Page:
New proposal to improve kidney care in Surrey and SW London
Patients, staff and members of the public are invited to have their say on an exciting new proposal to improve kidney care in the area, including plans to build a new £80 million specialist unit.
The local NHS will be asking for feedback through an online questionnaire, community outreach, two virtual public events and social media. More information is available on a new website https://swlondonccg.nhs.uk/renal/ which launches today (27 July).
Instead of continuing to have inpatient kidney care at two hospitals, clinicians would like to bring more specialist care together in a single new £80 million unit at the St George’s Hospital site in Tooting.
The new unit would provide care for kidney patients on long-term dialysis who become ill and need to stay in hospital, and for patients who need more complex care such as a kidney transplant or surgery.
The vast majority (95%) of kidney services will remain where they are. There will be no changes to existing dialysis services and the significant majority of clinics in local hospitals, units or at home.
Dr Fiona Harris, Consultant Nephrologist and Joint Clinical Director of Renal Services at Epsom and St Helier University Hospitals NHS Trust said:
“We are absolutely committed to providing our kidney patients with the very best care, treatment and support. Our proposal will create a brand new unit, with all the expert staff on hand 24/7, providing specialist care to our sickest patients.
“The proposal will also allow us to strengthen our kidney services in our local hospitals, clinics and at home, which is where our patients get the majority of their care.”
Professor Debasish Banerjee, Consultant Nephrologist and Professor of Clinical Practice for Renal Medicine at St George’s University Hospitals NHS Foundation Trust, said:
“The proposed new unit is a great example of the power of joining up NHS expertise in the interests of our patients. Having this level of support in one place will reduce waiting time for accessing specialist support. This not only is better clinically, it reduces stress for patients and their families. The new unit will also help us attract and keep the experts we need, and connect patients with the latest kidney research and treatment.”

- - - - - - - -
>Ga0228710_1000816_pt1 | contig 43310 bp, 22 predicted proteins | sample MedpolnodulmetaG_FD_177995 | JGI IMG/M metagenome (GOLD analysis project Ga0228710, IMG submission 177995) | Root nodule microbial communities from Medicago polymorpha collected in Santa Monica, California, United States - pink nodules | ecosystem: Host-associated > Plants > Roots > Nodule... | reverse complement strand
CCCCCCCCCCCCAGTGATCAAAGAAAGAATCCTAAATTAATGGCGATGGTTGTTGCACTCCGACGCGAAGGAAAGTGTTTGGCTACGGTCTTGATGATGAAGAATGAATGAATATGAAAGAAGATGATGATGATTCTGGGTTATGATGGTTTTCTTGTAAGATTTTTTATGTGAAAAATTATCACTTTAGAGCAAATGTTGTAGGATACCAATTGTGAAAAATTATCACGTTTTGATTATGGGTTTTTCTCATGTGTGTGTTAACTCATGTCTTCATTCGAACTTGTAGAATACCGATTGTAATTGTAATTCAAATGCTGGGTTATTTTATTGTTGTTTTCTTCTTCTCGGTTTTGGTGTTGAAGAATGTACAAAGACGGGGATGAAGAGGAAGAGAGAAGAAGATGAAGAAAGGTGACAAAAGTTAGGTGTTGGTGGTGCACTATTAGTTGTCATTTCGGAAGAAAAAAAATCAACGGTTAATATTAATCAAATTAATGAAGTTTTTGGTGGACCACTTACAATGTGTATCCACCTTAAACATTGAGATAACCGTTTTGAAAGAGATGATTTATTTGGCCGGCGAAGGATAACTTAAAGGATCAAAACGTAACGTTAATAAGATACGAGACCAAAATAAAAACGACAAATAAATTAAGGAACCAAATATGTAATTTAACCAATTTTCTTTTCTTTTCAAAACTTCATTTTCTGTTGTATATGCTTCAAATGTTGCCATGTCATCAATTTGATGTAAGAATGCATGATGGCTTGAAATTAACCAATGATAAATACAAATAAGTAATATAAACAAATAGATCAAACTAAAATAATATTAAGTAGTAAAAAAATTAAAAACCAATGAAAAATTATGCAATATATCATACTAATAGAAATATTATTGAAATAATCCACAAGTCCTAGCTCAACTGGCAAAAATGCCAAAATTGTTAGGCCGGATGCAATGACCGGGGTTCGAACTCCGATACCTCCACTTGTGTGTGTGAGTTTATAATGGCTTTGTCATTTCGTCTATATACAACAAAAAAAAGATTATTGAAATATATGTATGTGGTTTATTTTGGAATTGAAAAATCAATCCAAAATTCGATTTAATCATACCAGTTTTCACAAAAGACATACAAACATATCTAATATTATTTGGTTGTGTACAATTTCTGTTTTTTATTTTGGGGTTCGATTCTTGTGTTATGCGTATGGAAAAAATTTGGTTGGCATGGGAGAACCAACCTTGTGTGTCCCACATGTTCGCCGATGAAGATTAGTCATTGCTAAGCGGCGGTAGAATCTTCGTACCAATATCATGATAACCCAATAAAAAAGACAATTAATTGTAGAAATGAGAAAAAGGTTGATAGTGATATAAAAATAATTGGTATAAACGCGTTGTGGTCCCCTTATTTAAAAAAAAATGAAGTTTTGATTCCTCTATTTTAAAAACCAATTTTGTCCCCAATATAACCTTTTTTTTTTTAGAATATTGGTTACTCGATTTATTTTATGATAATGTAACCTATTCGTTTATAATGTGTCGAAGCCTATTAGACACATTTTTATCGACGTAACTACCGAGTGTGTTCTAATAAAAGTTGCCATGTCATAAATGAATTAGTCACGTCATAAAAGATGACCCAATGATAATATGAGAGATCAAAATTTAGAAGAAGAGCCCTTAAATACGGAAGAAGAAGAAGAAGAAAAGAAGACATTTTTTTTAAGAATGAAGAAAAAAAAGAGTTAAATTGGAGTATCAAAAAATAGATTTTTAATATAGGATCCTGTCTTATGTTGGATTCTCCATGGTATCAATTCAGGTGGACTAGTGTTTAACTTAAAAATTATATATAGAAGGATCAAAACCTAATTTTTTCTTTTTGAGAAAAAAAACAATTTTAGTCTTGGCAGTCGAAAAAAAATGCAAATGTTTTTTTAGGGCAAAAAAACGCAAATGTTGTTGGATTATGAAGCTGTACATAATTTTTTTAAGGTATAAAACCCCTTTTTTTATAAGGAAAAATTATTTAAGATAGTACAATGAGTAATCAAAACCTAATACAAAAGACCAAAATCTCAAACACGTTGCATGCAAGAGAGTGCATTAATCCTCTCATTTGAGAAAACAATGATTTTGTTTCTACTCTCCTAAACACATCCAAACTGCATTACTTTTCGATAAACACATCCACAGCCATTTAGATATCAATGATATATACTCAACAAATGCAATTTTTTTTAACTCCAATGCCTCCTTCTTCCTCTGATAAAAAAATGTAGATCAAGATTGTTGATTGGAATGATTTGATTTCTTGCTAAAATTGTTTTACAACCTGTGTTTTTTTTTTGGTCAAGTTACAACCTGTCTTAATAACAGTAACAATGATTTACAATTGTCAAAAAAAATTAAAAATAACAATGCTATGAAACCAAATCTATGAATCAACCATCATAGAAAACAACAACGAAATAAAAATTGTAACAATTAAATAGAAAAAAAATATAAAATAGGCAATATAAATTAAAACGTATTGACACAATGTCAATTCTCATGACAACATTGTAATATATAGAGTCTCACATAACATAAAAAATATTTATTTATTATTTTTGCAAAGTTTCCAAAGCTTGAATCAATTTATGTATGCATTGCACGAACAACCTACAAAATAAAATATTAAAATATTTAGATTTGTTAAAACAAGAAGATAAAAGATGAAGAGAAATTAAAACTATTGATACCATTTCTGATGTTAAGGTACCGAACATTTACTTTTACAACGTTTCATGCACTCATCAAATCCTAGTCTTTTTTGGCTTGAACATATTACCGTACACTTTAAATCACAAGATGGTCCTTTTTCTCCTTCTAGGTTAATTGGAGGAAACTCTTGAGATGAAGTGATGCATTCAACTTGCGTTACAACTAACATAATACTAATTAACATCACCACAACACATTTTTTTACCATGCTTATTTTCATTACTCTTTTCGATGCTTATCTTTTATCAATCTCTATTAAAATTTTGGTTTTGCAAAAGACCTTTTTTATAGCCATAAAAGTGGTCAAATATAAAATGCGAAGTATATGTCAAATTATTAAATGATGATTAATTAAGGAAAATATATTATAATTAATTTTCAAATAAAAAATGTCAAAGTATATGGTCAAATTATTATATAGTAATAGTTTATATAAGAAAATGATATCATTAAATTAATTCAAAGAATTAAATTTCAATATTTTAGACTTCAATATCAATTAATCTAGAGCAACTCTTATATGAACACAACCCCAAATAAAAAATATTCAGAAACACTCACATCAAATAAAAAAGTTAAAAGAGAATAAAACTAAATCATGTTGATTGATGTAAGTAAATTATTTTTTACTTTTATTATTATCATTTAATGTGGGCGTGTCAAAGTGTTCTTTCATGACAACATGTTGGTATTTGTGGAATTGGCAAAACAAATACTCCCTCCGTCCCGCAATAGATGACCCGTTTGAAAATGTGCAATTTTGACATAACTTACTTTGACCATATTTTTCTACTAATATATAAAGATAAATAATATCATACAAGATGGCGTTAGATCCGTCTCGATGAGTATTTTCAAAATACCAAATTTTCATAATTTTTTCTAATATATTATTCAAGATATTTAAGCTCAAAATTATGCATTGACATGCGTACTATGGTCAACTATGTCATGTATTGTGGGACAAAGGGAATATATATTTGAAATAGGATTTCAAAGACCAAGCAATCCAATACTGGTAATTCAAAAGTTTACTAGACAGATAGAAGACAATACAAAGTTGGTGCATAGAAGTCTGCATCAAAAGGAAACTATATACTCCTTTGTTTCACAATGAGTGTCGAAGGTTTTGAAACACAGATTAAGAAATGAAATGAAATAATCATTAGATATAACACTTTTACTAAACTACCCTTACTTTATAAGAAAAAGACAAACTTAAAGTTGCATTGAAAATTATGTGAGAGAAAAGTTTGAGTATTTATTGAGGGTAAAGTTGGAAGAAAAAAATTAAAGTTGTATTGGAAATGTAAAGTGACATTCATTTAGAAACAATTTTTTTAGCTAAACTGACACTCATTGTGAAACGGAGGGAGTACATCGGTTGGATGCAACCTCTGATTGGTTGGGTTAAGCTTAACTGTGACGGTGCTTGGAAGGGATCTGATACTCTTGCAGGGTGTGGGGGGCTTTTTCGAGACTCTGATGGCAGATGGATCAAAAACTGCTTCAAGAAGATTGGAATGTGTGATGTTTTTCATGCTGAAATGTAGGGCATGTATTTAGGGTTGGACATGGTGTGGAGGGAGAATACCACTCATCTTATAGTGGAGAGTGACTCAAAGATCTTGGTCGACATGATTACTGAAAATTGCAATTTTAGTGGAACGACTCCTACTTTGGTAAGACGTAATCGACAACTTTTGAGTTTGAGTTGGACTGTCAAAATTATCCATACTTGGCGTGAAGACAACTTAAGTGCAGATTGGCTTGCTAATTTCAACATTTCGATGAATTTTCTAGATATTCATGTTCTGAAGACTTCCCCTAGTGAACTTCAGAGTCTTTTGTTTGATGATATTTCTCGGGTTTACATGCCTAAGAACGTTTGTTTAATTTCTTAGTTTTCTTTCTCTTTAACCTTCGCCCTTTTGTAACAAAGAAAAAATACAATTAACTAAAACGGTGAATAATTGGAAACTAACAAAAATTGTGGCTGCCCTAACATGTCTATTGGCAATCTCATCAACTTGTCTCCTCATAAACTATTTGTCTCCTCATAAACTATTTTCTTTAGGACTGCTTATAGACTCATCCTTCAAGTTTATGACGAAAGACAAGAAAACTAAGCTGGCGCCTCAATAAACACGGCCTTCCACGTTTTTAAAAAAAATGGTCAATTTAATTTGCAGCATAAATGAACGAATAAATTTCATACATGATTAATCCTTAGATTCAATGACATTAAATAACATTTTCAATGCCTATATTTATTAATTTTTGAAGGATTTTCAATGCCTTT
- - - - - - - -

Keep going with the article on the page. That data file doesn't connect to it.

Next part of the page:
The kidney clinicians put forward this new proposal in 2020 when the NHS approved plans to build a new Specialist Emergency Care Hospital in Sutton. This means from 2026, all kidney inpatient care will move from St Helier to this new hospital. While this will improve care for kidney patients, leading kidney clinicians say their proposal will make care even better.
Live listening events
One of the ways you could get involved with the proposal is by attending one of our live listening events with doctors and nurses from St George’s and St Helier hospitals. They will be talking through the proposal, why they think it is a good idea, and giving anyone an opportunity to ask questions and give comments.
The live listening events will be taking place virtually via MS Teams on:
- Monday 9 August from 2.30pm – 4pm
- Friday 3 September from 6pm – 7.30pm
To sign up, please visit the website here, or if you would like help to register call 020 3574 8659.
We’re inviting formal feedback from patients, the public and anyone who has a view on these proposals for six weeks, until Tuesday 7 September 2021.
Notes to editors
St George’s is well established as a leading centre for kidney transplantation and treatment of kidney failure. It is the kidney transplantation centre for patients from St Helier and for the rest of South West London, Surrey and Sussex. St Helier is one of the largest renal services in the country and is also accredited in interventional nephrology (where kidney specialist perform medical procedures under local anaesthetic).
Instead of going to the new Specialist Emergency Care Hospital in Sutton in the future, kidney patients needing specialist inpatient (overnight) care would go to a new kidney unit at the St George’s Hospital site in Tooting for treatment such as transplants, kidney and vascular access surgery or to treat acute kidney injury.
A small number of outpatient appointments would also move to the new unit at St George’s. This would mean patients who need support and advice for complex issues, such as rare genetic or autoimmune kidney disorders, for example, would go to St George’s.
Some outpatient appointments would also move to St Helier, like training for home dialysis.
All other kidney services will remain as they are. This will mean that 95 percent of a kidney patient’s contact with kidney services will stay the same.
The £80m funding for the new kidney unit has been agreed by the NHS, subject to engagement with our local patients and members of the public.
The proposals also take into account the impact of COVID-19. This is very important as kidney patients are considered vulnerable patients. The new unit would be designed to provide safer services in any future pandemic. Infection control and social distancing are easier to implement in new buildings.
People can have their say by visiting www.swlondonccg.nhs.uk/renal; writing for free at FREEPOST improvingkidneycare; emailing at SWLrenal@swlondon.nhs.uk or; calling 020 3574 8659.